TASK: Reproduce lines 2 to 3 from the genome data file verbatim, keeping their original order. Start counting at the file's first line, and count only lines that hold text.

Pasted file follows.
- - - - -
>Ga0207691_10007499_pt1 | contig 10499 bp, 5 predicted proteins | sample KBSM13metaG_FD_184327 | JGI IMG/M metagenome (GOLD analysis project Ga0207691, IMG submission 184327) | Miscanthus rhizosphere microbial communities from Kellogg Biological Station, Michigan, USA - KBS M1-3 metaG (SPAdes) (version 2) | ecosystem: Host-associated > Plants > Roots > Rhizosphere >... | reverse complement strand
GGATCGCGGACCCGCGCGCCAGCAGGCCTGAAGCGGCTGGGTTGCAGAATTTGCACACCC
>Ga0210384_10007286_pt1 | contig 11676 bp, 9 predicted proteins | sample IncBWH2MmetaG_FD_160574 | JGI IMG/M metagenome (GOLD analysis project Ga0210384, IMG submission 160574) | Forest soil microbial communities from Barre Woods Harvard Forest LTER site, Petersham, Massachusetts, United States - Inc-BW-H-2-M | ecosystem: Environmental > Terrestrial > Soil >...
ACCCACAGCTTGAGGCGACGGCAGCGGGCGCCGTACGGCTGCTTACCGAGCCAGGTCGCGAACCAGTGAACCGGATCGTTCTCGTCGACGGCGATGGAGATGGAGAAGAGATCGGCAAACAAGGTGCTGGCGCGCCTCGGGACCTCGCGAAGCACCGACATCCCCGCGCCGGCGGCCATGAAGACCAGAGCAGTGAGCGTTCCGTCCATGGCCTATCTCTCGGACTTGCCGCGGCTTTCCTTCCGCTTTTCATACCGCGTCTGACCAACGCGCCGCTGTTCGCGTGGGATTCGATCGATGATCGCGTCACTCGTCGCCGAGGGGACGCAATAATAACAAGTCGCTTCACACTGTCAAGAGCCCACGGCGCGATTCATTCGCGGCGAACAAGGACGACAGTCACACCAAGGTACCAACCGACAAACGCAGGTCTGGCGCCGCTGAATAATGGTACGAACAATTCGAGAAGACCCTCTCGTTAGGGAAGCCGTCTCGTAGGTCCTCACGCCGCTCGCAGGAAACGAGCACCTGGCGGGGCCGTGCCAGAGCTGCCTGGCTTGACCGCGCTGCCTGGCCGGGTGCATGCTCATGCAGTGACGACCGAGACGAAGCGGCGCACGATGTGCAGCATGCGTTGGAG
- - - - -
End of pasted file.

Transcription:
GGATCGCGGACCCGCGCGCCAGCAGGCCTGAAGCGGCTGGGTTGCAGAATTTGCACACCC
>Ga0210384_10007286_pt1 | contig 11676 bp, 9 predicted proteins | sample IncBWH2MmetaG_FD_160574 | JGI IMG/M metagenome (GOLD analysis project Ga0210384, IMG submission 160574) | Forest soil microbial communities from Barre Woods Harvard Forest LTER site, Petersham, Massachusetts, United States - Inc-BW-H-2-M | ecosystem: Environmental > Terrestrial > Soil >...